Published, Performed, Presented
In July, Lynn Book (Theatre) toured “notes on desire,” a suite of original compositions for voice, text and electronics, in Chicago and Michigan. In November, Book’s “Gorgeous Fever: the radio drama” aired throughout the month in the Outer Ear Festival in Chicago. In December, Book performed “notes on desire” + new works for solo voice and electronics at the Bowery Poetry Club in New York City.
Chester Biscardi’s (Music) chamber and vocal music was featured on the opening season concert, “Song and Dance,” of the Modern Chamber Music Ensemble’s “Voices of Change” in Dallas, Texas, in October, an event which included a series of lectures at Southern Methodist University. His piano music was included on the world tour of Bennett Lerner’s Music by My Friends, with concerts from Bangkok to Miami throughout the fall, while pianist Louise Bessette performed Incitation to Desire (Tango) throughout Canada and on a new Sept Jardins (Canada) CD, Tango Diablo! In October soprano Susan Eichhorn gave the premiere performance in Canada of his Modern Love Songs, and In Time’s Unfolding, for piano (2000), was released on a new Ariel CD, Contemporary Eclectic Music for the Piano, recorded by Jeffrey Jacob.
Larry Brown (Visual Arts) had a solo exhibit of paintings and works on paper at Butters Gallery, Ltd. (Portland, Oregon) in December.
Melvin Jules Bukiet ’74 (Writing) is the author of A Faker’s Dozen, a collection of short stories published by W.W. Norton in Fall 2003. His literary reviews have recently appeared in the Washington Post, Los Angeles Times, Chicago Tribune and Boston Globe.
Kevin Confoy (Theatre) directed a reading of On the Porch, a new play by Tom O’Brien, in October for The Studio Theatre in New York. He continues to work with Clay McLeod Chapman ’00 on an adaptation of Clay’s novel Miss Corpus, for a stage production to be presented in New York this spring.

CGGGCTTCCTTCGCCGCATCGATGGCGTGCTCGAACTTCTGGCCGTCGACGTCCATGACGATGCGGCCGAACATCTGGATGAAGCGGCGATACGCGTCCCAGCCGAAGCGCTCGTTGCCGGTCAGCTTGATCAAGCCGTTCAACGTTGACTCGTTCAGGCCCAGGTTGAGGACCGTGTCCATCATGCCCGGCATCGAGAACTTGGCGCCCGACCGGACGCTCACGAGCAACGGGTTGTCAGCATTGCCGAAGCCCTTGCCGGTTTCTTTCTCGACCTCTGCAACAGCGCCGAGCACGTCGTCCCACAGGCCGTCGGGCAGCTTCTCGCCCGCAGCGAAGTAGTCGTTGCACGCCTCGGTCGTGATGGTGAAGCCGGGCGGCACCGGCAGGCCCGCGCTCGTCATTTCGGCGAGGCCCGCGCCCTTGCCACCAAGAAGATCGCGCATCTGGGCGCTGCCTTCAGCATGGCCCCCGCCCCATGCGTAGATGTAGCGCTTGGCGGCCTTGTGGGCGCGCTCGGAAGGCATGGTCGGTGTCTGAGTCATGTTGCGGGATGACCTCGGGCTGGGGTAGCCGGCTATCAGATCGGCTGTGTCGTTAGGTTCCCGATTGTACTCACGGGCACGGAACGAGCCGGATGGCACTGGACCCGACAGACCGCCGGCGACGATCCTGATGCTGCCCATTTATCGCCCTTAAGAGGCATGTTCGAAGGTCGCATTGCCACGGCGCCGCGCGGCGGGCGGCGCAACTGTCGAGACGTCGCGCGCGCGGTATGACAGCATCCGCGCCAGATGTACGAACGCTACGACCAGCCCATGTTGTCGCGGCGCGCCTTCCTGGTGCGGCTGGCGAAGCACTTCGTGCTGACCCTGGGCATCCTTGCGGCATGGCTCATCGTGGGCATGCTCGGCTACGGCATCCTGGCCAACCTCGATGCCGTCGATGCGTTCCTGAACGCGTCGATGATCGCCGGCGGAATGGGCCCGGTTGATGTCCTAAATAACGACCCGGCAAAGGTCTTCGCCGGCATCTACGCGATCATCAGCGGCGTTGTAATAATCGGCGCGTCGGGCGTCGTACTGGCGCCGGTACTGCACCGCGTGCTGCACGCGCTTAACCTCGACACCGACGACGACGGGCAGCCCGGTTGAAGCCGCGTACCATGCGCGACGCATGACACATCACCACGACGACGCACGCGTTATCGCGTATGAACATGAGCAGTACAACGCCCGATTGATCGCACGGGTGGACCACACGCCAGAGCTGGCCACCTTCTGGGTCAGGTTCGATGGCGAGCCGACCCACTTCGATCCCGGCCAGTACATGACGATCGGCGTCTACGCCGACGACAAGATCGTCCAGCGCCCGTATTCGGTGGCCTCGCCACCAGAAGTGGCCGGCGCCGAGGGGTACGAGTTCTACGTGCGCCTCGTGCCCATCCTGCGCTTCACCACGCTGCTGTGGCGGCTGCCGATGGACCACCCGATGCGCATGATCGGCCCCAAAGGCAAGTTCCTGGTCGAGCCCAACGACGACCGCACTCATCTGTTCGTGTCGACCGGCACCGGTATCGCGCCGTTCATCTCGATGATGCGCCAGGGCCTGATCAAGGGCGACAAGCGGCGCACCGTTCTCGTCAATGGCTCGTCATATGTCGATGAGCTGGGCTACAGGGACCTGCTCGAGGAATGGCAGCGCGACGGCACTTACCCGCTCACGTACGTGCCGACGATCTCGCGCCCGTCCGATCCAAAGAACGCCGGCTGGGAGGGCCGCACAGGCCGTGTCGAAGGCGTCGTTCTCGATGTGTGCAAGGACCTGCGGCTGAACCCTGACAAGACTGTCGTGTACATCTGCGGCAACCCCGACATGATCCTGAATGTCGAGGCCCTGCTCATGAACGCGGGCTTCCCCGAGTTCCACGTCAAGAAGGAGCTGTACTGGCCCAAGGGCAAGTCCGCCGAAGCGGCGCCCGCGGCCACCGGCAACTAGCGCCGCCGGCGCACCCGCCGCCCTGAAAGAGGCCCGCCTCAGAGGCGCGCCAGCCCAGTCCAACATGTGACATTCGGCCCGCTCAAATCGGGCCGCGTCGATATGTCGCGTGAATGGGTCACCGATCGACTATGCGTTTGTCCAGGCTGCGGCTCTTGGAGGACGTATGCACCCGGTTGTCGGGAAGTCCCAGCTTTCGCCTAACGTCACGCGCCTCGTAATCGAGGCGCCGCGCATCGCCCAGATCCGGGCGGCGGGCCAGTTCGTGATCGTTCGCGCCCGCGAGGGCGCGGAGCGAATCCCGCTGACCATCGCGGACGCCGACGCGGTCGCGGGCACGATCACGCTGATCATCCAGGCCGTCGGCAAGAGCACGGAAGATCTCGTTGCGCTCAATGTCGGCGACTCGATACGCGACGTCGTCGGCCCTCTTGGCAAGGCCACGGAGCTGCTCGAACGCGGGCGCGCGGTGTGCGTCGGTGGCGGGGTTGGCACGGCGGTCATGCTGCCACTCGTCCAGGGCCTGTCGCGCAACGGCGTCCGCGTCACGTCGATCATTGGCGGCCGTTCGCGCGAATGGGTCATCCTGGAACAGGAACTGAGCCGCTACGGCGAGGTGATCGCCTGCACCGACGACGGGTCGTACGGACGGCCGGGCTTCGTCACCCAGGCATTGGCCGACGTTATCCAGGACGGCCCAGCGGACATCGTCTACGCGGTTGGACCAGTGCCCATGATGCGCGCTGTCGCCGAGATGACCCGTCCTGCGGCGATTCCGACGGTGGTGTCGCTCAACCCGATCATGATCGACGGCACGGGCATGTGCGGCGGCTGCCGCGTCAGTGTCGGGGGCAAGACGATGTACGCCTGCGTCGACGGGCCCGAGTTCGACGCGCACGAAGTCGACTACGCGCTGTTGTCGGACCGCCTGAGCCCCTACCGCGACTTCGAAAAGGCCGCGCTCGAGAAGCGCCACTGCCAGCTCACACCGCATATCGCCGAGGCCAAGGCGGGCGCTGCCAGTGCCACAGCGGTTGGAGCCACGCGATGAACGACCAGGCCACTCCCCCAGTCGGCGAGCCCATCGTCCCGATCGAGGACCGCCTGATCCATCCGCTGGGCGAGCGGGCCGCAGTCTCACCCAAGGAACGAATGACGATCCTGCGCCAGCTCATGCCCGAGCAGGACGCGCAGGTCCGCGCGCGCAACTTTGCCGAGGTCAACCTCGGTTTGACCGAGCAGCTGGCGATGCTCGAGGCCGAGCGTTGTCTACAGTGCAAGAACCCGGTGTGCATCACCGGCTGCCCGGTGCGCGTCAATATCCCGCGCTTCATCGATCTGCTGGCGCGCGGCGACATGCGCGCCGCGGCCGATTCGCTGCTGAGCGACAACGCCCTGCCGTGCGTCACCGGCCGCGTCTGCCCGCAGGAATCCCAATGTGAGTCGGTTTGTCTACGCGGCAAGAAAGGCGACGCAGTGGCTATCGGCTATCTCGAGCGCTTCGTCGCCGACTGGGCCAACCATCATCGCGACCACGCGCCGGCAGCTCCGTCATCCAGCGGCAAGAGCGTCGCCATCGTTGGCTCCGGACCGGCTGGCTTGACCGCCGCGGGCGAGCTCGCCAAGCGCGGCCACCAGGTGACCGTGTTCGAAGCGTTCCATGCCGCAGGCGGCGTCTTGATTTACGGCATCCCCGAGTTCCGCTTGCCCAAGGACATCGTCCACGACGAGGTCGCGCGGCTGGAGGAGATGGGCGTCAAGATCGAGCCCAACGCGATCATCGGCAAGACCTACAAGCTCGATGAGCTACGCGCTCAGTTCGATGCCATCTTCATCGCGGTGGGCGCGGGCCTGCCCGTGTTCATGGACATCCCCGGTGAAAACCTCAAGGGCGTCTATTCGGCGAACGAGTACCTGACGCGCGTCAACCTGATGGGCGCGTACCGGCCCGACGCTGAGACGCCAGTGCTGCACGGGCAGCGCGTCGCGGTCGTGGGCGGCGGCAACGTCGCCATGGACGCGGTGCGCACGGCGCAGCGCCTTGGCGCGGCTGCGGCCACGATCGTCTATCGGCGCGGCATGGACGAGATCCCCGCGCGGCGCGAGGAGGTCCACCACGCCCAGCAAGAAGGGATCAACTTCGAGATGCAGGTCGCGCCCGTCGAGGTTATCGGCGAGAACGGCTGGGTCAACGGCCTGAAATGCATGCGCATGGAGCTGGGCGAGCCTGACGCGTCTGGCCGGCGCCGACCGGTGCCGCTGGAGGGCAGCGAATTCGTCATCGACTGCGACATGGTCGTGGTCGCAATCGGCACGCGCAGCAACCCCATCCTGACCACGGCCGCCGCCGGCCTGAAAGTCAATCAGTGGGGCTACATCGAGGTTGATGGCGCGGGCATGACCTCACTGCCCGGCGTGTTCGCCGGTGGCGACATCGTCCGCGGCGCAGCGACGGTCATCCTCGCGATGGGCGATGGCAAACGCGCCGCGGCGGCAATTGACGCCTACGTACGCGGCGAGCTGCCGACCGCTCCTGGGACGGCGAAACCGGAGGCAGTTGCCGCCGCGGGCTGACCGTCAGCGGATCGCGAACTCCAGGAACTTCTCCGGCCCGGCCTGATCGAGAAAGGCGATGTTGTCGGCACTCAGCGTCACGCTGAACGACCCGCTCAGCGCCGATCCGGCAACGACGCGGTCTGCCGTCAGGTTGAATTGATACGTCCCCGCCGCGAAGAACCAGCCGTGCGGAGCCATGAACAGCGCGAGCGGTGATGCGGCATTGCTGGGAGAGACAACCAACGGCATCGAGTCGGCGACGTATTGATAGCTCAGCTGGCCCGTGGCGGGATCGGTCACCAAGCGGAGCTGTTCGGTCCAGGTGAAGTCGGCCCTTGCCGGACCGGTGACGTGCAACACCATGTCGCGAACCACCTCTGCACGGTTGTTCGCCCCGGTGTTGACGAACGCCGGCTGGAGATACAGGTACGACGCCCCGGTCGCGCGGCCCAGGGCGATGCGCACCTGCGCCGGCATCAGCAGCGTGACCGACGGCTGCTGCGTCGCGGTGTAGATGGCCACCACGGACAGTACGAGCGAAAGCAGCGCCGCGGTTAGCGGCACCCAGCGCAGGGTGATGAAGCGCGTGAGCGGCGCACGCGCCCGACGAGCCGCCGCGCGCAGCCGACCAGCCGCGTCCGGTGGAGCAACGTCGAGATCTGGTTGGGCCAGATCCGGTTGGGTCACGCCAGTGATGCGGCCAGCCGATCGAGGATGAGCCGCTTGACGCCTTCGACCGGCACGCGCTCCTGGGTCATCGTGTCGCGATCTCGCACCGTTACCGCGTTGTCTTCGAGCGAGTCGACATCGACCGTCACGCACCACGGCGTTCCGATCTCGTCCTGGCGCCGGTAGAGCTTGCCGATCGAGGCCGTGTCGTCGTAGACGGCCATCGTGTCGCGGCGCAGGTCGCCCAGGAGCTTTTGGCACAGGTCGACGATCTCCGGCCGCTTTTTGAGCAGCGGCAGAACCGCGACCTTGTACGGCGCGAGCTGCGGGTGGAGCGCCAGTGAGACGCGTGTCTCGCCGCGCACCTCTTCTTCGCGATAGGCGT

T. Griffith Foulk (Religion) participated in the Yale University conference “Buddhist Studies on East Asia: Retrospects and Prospects,” in April 2003, where he presented “Towards a ‘Buddhist’ Historiography.” In July, Foulk attended a meeting of the board of directors of the Soto Zen Text Project in Tokyo, Japan, in his capacity as co-editor-in-chief. The project aims to produce annotated, scholarly English translations of all the major scriptures of Soto Zen, which are written in literary Chinese and classical Japanese.
Margery Franklin (Director, Child Development Institute and Faculty Emerita in Psychology) attended the American Psychological Association Convention in Toronto, Canada, in August 2003, where she organized and chaired the “Lens & Psyche: Psychological Aspects of Photography” symposium. In September, the SLC Library presented “Explorations,” a show of her photographs.
In September Suzanne Gardinier (Writing) read from her recent work with Adrienne Rich at Connecticut College, as part of the Klagsbrun Symposium on Writing and Moral Vision. In October she participated in a panel at the annual conference of the American Studies Association, “American Jews, Israel, and the Palestinian Question,” in Hartford.